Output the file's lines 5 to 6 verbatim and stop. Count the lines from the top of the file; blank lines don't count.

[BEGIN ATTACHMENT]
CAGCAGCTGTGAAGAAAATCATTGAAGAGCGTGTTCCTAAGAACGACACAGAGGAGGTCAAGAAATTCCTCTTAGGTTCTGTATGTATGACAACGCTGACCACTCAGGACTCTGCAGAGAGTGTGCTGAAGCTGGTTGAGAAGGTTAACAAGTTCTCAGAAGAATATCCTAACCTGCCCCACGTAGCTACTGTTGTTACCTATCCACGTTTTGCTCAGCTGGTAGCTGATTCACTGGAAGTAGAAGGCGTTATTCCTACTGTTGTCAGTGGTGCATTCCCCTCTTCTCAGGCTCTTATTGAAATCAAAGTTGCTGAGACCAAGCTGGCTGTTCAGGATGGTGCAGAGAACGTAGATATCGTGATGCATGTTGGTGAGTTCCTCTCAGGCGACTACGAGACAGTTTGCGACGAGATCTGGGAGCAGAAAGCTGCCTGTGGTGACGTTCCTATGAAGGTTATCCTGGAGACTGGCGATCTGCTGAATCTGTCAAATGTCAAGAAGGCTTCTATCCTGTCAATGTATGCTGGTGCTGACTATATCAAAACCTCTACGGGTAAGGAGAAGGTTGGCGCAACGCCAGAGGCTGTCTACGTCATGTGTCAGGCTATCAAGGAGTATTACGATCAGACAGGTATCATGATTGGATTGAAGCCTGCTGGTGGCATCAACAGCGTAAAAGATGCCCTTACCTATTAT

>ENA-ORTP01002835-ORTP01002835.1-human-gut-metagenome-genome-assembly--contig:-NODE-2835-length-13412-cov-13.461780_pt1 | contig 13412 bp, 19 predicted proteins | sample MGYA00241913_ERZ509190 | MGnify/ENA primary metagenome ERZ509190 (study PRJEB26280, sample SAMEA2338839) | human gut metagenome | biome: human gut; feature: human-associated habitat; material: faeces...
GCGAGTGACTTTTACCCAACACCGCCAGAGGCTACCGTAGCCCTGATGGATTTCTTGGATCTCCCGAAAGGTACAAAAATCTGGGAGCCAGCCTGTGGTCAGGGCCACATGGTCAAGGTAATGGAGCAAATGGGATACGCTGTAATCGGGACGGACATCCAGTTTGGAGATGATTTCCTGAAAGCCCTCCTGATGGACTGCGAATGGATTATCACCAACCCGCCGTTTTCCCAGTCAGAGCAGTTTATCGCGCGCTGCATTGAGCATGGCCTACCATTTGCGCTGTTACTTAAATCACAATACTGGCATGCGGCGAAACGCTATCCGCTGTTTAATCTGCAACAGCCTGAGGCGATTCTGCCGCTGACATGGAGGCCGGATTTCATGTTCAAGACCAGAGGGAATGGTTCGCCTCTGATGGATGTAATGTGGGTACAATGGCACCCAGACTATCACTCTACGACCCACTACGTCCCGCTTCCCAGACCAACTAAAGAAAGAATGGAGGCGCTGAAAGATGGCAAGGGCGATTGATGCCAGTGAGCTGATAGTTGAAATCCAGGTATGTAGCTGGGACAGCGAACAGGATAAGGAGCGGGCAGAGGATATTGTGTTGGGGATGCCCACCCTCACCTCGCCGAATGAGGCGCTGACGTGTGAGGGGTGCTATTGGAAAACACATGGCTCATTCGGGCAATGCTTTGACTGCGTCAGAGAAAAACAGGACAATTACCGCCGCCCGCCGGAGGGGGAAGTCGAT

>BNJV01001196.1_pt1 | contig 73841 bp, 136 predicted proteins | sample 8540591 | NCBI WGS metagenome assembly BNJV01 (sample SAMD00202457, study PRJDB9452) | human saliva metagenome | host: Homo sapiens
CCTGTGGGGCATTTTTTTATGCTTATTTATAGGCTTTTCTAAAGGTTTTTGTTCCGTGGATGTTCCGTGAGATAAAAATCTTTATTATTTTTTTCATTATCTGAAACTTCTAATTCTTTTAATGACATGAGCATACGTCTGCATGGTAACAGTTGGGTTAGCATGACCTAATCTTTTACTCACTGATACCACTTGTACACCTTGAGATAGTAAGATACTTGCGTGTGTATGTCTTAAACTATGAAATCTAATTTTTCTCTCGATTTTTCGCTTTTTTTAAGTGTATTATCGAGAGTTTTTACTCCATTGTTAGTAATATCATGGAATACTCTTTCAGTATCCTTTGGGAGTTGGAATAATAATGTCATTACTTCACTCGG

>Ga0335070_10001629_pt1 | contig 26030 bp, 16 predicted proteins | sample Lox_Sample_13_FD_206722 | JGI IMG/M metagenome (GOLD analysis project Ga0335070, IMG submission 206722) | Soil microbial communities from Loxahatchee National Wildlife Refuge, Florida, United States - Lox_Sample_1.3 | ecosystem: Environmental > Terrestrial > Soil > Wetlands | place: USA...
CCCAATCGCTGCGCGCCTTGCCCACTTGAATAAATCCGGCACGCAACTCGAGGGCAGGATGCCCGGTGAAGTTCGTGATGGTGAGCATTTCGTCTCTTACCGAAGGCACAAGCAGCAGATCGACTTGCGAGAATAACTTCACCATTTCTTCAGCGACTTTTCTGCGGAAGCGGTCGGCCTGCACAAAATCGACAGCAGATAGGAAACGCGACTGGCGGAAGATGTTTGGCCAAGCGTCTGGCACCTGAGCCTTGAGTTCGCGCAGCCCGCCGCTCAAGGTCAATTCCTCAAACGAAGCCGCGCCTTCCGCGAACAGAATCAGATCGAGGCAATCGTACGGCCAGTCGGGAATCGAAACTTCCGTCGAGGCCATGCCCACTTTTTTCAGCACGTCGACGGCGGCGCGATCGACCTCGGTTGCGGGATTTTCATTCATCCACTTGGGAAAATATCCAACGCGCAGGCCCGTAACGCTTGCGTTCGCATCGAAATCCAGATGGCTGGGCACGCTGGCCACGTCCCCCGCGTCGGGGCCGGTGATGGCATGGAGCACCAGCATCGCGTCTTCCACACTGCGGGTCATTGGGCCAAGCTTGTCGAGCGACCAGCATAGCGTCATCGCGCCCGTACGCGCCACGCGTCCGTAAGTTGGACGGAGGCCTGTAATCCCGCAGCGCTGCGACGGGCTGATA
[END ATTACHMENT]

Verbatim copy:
CCTGTGGGGCATTTTTTTATGCTTATTTATAGGCTTTTCTAAAGGTTTTTGTTCCGTGGATGTTCCGTGAGATAAAAATCTTTATTATTTTTTTCATTATCTGAAACTTCTAATTCTTTTAATGACATGAGCATACGTCTGCATGGTAACAGTTGGGTTAGCATGACCTAATCTTTTACTCACTGATACCACTTGTACACCTTGAGATAGTAAGATACTTGCGTGTGTATGTCTTAAACTATGAAATCTAATTTTTCTCTCGATTTTTCGCTTTTTTTAAGTGTATTATCGAGAGTTTTTACTCCATTGTTAGTAATATCATGGAATACTCTTTCAGTATCCTTTGGGAGTTGGAATAATAATGTCATTACTTCACTCGG

>Ga0335070_10001629_pt1 | contig 26030 bp, 16 predicted proteins | sample Lox_Sample_13_FD_206722 | JGI IMG/M metagenome (GOLD analysis project Ga0335070, IMG submission 206722) | Soil microbial communities from Loxahatchee National Wildlife Refuge, Florida, United States - Lox_Sample_1.3 | ecosystem: Environmental > Terrestrial > Soil > Wetlands | place: USA...